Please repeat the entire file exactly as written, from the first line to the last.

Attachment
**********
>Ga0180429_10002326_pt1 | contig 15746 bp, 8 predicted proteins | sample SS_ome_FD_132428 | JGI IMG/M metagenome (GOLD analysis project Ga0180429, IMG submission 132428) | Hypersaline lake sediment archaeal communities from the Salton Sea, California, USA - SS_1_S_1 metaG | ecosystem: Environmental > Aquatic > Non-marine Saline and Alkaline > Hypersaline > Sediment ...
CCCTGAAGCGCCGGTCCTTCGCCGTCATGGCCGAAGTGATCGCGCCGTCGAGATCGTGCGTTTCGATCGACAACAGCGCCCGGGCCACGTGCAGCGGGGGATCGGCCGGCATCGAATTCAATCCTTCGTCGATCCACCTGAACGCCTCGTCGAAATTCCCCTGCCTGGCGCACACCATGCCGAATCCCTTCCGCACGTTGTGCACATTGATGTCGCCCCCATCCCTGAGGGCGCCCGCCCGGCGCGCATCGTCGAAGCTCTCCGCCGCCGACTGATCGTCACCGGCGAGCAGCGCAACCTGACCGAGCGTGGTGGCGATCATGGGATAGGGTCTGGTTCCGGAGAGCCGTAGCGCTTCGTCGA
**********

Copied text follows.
>Ga0180429_10002326_pt1 | contig 15746 bp, 8 predicted proteins | sample SS_ome_FD_132428 | JGI IMG/M metagenome (GOLD analysis project Ga0180429, IMG submission 132428) | Hypersaline lake sediment archaeal communities from the Salton Sea, California, USA - SS_1_S_1 metaG | ecosystem: Environmental > Aquatic > Non-marine Saline and Alkaline > Hypersaline > Sediment ...
CCCTGAAGCGCCGGTCCTTCGCCGTCATGGCCGAAGTGATCGCGCCGTCGAGATCGTGCGTTTCGATCGACAACAGCGCCCGGGCCACGTGCAGCGGGGGATCGGCCGGCATCGAATTCAATCCTTCGTCGATCCACCTGAACGCCTCGTCGAAATTCCCCTGCCTGGCGCACACCATGCCGAATCCCTTCCGCACGTTGTGCACATTGATGTCGCCCCCATCCCTGAGGGCGCCCGCCCGGCGCGCATCGTCGAAGCTCTCCGCCGCCGACTGATCGTCACCGGCGAGCAGCGCAACCTGACCGAGCGTGGTGGCGATCATGGGATAGGGTCTGGTTCCGGAGAGCCGTAGCGCTTCGTCGA